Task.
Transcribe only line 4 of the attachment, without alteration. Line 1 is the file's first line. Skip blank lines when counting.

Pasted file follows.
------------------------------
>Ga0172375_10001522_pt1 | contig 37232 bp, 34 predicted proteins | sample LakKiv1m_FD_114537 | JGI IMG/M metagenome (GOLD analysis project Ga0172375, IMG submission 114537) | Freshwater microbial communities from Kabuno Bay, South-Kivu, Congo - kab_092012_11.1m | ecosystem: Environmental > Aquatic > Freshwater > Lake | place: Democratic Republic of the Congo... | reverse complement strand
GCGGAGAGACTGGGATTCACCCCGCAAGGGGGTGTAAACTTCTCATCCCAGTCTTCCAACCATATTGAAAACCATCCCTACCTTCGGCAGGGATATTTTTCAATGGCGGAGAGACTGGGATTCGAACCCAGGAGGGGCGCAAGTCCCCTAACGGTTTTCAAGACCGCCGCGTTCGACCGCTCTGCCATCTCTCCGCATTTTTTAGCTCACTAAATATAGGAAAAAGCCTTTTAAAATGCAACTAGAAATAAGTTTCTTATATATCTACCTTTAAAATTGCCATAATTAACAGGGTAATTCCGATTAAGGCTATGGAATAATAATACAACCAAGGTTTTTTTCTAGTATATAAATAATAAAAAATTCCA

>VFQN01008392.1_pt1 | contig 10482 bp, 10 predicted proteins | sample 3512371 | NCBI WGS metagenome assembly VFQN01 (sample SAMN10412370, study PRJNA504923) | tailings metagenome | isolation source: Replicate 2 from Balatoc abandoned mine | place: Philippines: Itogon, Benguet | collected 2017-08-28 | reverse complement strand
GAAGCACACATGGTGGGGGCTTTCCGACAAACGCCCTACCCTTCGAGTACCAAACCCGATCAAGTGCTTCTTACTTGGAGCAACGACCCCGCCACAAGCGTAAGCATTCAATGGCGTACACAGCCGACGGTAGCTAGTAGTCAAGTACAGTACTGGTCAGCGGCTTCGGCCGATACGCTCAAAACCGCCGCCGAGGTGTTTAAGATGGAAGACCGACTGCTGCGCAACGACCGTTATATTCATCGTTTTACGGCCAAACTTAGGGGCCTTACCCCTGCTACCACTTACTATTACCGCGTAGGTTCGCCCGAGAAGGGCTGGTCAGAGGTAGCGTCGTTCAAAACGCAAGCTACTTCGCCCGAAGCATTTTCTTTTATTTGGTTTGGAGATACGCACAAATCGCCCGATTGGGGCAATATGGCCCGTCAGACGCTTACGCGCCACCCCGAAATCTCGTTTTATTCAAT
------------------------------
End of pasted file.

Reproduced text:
GAAGCACACATGGTGGGGGCTTTCCGACAAACGCCCTACCCTTCGAGTACCAAACCCGATCAAGTGCTTCTTACTTGGAGCAACGACCCCGCCACAAGCGTAAGCATTCAATGGCGTACACAGCCGACGGTAGCTAGTAGTCAAGTACAGTACTGGTCAGCGGCTTCGGCCGATACGCTCAAAACCGCCGCCGAGGTGTTTAAGATGGAAGACCGACTGCTGCGCAACGACCGTTATATTCATCGTTTTACGGCCAAACTTAGGGGCCTTACCCCTGCTACCACTTACTATTACCGCGTAGGTTCGCCCGAGAAGGGCTGGTCAGAGGTAGCGTCGTTCAAAACGCAAGCTACTTCGCCCGAAGCATTTTCTTTTATTTGGTTTGGAGATACGCACAAATCGCCCGATTGGGGCAATATGGCCCGTCAGACGCTTACGCGCCACCCCGAAATCTCGTTTTATTCAAT